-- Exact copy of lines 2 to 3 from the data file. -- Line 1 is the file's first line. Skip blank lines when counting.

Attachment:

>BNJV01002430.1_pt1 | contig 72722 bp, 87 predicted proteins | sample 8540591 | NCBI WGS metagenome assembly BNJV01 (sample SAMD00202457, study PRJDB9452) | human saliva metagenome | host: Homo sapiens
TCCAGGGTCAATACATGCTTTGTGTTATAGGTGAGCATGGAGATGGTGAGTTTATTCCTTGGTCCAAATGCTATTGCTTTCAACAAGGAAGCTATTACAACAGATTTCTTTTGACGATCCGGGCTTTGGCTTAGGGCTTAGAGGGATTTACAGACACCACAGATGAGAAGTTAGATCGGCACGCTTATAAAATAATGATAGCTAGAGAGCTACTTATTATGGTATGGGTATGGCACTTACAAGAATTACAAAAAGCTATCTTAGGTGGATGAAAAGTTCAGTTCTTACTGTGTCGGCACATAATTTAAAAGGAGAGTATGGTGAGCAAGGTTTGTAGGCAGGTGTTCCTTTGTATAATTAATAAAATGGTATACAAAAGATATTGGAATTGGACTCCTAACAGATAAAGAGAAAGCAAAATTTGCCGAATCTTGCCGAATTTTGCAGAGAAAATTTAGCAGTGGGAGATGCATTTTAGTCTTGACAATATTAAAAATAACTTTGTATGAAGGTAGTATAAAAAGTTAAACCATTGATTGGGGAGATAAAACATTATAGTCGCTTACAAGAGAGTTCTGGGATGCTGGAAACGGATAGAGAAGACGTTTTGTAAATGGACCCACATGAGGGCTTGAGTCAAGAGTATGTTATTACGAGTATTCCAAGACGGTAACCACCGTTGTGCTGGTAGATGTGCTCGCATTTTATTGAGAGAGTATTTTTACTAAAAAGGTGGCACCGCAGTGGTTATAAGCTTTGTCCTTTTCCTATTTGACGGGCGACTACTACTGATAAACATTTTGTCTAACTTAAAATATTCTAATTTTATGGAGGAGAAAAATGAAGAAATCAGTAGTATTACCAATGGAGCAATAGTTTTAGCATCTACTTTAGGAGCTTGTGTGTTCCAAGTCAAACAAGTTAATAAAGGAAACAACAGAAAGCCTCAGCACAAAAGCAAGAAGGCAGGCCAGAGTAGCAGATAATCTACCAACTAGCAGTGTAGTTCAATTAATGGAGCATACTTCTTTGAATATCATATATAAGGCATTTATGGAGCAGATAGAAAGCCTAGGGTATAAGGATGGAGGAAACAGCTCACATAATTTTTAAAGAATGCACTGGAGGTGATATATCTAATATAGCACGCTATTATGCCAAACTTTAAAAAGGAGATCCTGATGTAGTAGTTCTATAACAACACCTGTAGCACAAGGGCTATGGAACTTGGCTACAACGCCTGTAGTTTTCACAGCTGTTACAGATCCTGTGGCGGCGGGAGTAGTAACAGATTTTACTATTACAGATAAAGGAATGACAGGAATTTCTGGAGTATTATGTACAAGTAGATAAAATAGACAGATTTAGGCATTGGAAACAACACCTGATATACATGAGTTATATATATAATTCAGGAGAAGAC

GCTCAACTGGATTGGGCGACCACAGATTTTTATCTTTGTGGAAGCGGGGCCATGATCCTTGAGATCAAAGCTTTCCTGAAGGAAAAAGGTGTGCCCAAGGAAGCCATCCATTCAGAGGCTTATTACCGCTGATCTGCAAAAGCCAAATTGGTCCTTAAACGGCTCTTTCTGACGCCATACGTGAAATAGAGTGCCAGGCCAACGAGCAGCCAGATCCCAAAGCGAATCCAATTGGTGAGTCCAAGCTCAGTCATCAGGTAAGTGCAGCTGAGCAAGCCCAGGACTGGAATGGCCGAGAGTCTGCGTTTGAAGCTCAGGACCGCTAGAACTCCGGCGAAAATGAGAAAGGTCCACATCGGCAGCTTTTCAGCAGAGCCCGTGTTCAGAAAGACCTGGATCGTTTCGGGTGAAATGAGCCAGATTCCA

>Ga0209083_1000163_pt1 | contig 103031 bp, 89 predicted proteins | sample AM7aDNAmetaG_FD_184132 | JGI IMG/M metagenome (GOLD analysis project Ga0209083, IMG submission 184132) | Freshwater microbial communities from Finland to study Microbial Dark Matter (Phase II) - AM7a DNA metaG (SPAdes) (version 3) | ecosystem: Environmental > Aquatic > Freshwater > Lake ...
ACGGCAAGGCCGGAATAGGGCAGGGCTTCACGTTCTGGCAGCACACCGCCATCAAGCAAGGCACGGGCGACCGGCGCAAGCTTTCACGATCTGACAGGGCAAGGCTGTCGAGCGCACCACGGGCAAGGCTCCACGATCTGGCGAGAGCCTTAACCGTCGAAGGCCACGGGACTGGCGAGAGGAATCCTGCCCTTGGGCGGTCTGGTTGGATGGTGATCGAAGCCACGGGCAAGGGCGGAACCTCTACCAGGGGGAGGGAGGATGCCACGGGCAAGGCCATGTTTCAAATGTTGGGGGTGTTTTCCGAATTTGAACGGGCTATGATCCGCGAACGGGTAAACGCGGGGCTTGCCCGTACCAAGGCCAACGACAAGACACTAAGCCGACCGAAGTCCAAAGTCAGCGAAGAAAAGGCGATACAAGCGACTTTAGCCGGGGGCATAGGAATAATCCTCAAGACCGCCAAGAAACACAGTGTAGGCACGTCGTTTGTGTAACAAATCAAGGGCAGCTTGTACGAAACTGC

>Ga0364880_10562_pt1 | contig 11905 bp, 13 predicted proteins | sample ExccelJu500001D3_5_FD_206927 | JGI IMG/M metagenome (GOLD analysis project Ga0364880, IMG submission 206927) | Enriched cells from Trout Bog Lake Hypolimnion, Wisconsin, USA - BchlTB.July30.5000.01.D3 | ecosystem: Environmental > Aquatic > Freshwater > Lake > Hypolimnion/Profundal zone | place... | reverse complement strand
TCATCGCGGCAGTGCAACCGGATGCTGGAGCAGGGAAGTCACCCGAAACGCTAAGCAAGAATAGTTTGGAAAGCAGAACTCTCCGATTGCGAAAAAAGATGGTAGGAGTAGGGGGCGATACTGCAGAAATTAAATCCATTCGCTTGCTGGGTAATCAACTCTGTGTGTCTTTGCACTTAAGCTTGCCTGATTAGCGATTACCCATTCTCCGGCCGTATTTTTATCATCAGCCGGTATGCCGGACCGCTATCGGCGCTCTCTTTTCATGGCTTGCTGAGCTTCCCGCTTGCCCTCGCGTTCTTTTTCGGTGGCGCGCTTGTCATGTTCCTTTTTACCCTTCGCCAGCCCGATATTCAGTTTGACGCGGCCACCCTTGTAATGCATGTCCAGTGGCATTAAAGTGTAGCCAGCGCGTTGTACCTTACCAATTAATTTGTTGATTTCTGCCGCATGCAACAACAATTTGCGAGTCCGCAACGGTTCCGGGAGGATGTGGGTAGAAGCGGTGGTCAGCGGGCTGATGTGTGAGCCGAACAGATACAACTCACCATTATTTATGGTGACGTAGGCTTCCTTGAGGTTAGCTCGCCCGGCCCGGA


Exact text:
TCCAGGGTCAATACATGCTTTGTGTTATAGGTGAGCATGGAGATGGTGAGTTTATTCCTTGGTCCAAATGCTATTGCTTTCAACAAGGAAGCTATTACAACAGATTTCTTTTGACGATCCGGGCTTTGGCTTAGGGCTTAGAGGGATTTACAGACACCACAGATGAGAAGTTAGATCGGCACGCTTATAAAATAATGATAGCTAGAGAGCTACTTATTATGGTATGGGTATGGCACTTACAAGAATTACAAAAAGCTATCTTAGGTGGATGAAAAGTTCAGTTCTTACTGTGTCGGCACATAATTTAAAAGGAGAGTATGGTGAGCAAGGTTTGTAGGCAGGTGTTCCTTTGTATAATTAATAAAATGGTATACAAAAGATATTGGAATTGGACTCCTAACAGATAAAGAGAAAGCAAAATTTGCCGAATCTTGCCGAATTTTGCAGAGAAAATTTAGCAGTGGGAGATGCATTTTAGTCTTGACAATATTAAAAATAACTTTGTATGAAGGTAGTATAAAAAGTTAAACCATTGATTGGGGAGATAAAACATTATAGTCGCTTACAAGAGAGTTCTGGGATGCTGGAAACGGATAGAGAAGACGTTTTGTAAATGGACCCACATGAGGGCTTGAGTCAAGAGTATGTTATTACGAGTATTCCAAGACGGTAACCACCGTTGTGCTGGTAGATGTGCTCGCATTTTATTGAGAGAGTATTTTTACTAAAAAGGTGGCACCGCAGTGGTTATAAGCTTTGTCCTTTTCCTATTTGACGGGCGACTACTACTGATAAACATTTTGTCTAACTTAAAATATTCTAATTTTATGGAGGAGAAAAATGAAGAAATCAGTAGTATTACCAATGGAGCAATAGTTTTAGCATCTACTTTAGGAGCTTGTGTGTTCCAAGTCAAACAAGTTAATAAAGGAAACAACAGAAAGCCTCAGCACAAAAGCAAGAAGGCAGGCCAGAGTAGCAGATAATCTACCAACTAGCAGTGTAGTTCAATTAATGGAGCATACTTCTTTGAATATCATATATAAGGCATTTATGGAGCAGATAGAAAGCCTAGGGTATAAGGATGGAGGAAACAGCTCACATAATTTTTAAAGAATGCACTGGAGGTGATATATCTAATATAGCACGCTATTATGCCAAACTTTAAAAAGGAGATCCTGATGTAGTAGTTCTATAACAACACCTGTAGCACAAGGGCTATGGAACTTGGCTACAACGCCTGTAGTTTTCACAGCTGTTACAGATCCTGTGGCGGCGGGAGTAGTAACAGATTTTACTATTACAGATAAAGGAATGACAGGAATTTCTGGAGTATTATGTACAAGTAGATAAAATAGACAGATTTAGGCATTGGAAACAACACCTGATATACATGAGTTATATATATAATTCAGGAGAAGAC

GCTCAACTGGATTGGGCGACCACAGATTTTTATCTTTGTGGAAGCGGGGCCATGATCCTTGAGATCAAAGCTTTCCTGAAGGAAAAAGGTGTGCCCAAGGAAGCCATCCATTCAGAGGCTTATTACCGCTGATCTGCAAAAGCCAAATTGGTCCTTAAACGGCTCTTTCTGACGCCATACGTGAAATAGAGTGCCAGGCCAACGAGCAGCCAGATCCCAAAGCGAATCCAATTGGTGAGTCCAAGCTCAGTCATCAGGTAAGTGCAGCTGAGCAAGCCCAGGACTGGAATGGCCGAGAGTCTGCGTTTGAAGCTCAGGACCGCTAGAACTCCGGCGAAAATGAGAAAGGTCCACATCGGCAGCTTTTCAGCAGAGCCCGTGTTCAGAAAGACCTGGATCGTTTCGGGTGAAATGAGCCAGATTCCA